Standing in the shop one day idly throwing gravel at the staff to while away the time, I found myself bemused while looking in the Leica
Of course everything in there was pristine - Leica
insist upon this standard of presentation in their shop displays and frankly, for the price asked for the equipment, this is fair enough. You could hardly expect the latest SL
or Monochrom cameras
to be piled up in end-of-aisle wire baskets. But what struck me was the variety of lens hoods hat Leica put on their cameras.
Now some other equally reputable manufacturers have designed their lenses in different focal lengths to have the same front diameter and bayonet lock, and as a consequence have found that that several lenses could share the same lens hood. Of course, the extremes of focal length and aperture mean that there are especial ones for some lenses. But when they can double up. they do.
Two big makers of DSLR cameras make a large variety of their own glass, but have dedicated lens hoods for each one. The sales staff bless the manufacturers who pack a hood in the same box as the lens - it makes it so much easier to supply than trying to find two separate packages...particularly if the factory has not bothered to state WHICH lens hood is needed on the box...
sometimes package the thing you need in the box, sometimes compel you to buy it separately, and sometimes fasten it onto the lens permanently. This last variety is the most useful - you never lose it and you can deploy it without searching around in a camera bag for it. Look at the lens hood for the 90mm Summicron M
retracted and extended - good design.
The wide angle hoods with their characteristic cutout on the northwest corner are that way to allow you to see through them when mounted on an M-series body with optical finder. Even here you can see a variation with a front baffle plate.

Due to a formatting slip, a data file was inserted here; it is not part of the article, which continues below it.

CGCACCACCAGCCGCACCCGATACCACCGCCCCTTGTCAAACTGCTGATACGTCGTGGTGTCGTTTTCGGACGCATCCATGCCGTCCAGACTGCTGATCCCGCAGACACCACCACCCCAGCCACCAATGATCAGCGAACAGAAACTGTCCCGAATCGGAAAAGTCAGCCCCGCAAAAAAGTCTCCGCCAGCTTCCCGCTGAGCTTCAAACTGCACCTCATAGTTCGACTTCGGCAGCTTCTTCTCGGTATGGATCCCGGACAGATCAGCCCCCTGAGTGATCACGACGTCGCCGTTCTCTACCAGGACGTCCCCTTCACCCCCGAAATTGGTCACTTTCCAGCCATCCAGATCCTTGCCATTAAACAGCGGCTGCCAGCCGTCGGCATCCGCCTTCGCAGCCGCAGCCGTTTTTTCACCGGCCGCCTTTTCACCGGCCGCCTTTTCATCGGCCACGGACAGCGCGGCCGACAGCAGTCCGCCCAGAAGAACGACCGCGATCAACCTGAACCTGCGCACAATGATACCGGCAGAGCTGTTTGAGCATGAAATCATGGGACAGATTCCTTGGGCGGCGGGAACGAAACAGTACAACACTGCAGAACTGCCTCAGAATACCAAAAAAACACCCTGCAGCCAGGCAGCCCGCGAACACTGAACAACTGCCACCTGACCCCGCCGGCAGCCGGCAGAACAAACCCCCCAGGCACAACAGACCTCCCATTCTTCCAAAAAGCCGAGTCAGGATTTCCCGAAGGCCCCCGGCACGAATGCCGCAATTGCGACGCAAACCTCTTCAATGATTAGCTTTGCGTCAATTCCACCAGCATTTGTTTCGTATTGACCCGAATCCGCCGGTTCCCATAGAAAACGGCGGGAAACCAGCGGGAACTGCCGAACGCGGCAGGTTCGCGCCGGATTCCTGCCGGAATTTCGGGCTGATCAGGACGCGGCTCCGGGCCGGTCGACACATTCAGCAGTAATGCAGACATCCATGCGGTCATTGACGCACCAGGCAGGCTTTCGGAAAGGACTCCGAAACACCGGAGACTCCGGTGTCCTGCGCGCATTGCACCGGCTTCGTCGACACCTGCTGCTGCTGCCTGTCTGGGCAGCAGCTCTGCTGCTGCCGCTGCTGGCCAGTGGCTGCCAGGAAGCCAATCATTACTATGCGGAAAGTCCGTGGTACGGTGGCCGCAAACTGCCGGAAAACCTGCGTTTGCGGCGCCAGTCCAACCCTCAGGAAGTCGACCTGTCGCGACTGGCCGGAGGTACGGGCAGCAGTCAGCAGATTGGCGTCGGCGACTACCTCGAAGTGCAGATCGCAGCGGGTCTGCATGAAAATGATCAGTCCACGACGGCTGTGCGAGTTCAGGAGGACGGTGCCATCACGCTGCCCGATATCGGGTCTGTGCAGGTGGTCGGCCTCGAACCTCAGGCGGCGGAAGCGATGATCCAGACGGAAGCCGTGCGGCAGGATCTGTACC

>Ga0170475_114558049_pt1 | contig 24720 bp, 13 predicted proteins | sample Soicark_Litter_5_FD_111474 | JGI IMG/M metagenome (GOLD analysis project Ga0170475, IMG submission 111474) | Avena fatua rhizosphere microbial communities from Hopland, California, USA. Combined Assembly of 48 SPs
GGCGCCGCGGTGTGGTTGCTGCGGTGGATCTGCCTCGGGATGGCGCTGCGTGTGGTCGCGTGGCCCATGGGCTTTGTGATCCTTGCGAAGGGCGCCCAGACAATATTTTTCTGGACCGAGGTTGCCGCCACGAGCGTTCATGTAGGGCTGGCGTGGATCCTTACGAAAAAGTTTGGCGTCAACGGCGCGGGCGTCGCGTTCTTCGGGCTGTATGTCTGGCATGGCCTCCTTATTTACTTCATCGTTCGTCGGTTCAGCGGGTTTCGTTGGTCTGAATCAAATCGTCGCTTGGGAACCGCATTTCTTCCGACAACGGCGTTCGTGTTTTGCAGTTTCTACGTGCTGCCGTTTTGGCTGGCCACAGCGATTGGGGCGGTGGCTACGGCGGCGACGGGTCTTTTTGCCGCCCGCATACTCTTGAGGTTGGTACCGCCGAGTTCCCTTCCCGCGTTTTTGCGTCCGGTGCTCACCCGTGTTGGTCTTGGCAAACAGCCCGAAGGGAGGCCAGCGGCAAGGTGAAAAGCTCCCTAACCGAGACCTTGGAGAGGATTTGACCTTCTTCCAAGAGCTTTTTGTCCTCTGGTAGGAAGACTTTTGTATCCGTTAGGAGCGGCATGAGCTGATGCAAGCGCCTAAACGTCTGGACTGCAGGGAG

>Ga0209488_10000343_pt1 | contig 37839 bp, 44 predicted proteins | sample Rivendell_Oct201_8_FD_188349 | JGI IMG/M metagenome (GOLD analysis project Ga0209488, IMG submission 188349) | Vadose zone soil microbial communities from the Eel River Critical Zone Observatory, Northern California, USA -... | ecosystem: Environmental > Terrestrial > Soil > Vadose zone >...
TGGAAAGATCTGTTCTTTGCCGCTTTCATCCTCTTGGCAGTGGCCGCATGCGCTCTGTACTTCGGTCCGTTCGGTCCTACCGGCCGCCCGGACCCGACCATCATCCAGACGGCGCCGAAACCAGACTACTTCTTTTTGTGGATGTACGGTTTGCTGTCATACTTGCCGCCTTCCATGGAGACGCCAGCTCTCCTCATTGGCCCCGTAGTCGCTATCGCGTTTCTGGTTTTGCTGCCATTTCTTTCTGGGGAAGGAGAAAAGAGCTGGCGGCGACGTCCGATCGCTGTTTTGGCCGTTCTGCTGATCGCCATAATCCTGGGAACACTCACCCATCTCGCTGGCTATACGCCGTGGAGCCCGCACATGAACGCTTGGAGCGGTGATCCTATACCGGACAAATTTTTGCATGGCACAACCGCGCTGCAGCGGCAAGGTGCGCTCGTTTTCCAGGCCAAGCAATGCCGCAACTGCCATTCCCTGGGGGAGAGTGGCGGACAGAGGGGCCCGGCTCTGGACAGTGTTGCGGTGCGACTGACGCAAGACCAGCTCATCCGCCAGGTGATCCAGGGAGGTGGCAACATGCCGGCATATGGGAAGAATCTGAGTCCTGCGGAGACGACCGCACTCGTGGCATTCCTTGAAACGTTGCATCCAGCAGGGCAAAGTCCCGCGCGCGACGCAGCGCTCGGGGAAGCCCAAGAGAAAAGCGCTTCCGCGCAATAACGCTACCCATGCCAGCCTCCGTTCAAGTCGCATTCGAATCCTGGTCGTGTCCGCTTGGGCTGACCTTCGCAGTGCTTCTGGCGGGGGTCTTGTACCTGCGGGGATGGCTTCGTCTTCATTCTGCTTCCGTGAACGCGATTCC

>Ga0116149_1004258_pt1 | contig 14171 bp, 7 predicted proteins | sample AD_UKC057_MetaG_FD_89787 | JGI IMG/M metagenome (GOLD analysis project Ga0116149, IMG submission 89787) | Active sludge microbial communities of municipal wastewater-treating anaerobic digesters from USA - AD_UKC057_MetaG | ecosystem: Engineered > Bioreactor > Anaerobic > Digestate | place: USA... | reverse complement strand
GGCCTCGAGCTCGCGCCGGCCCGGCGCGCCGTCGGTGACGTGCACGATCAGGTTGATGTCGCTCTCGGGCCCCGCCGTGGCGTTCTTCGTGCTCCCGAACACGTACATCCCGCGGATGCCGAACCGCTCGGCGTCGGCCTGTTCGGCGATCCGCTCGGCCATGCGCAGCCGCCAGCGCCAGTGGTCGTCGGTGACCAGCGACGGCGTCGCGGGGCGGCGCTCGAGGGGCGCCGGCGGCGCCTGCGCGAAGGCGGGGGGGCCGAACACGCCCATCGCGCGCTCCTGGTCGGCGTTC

The most surprising of the modern hoods is the one fitted to the Vario-Elmarit SL 24-90 lens
. They've gone for the most shading possible in the centre section while having to open out for the edges. If there were to be a front lens hood hat, it would be best made of neoprene to accommodate such an odd shape.
Equally odd, though this is a shape made by other makers such as Fujifilm, is the square snout fitted onto the Summilux 28 of the Leica Q
. I admire it, and find it effective - I use the same shape on the Fujinon 35
and 18mm lenses
- but have discovered that it is finicky to cap off out in the field - and a shape that is difficult to attach a front cap to in any case. The rubber hood hats from Op/Tec are by far the best solution to this.
Last but not least is the dear old squeeze-the-childproof-buttons of the classic Macro Elmar lens hood. These were common in the Leica hoods of the 60's and 70's and apart from the weight of the thing, were probably one of the best designs ever made. You could uncap, reverse, attach, and juggle these things in the dark or hanging off the side of a dreadnought with ease.
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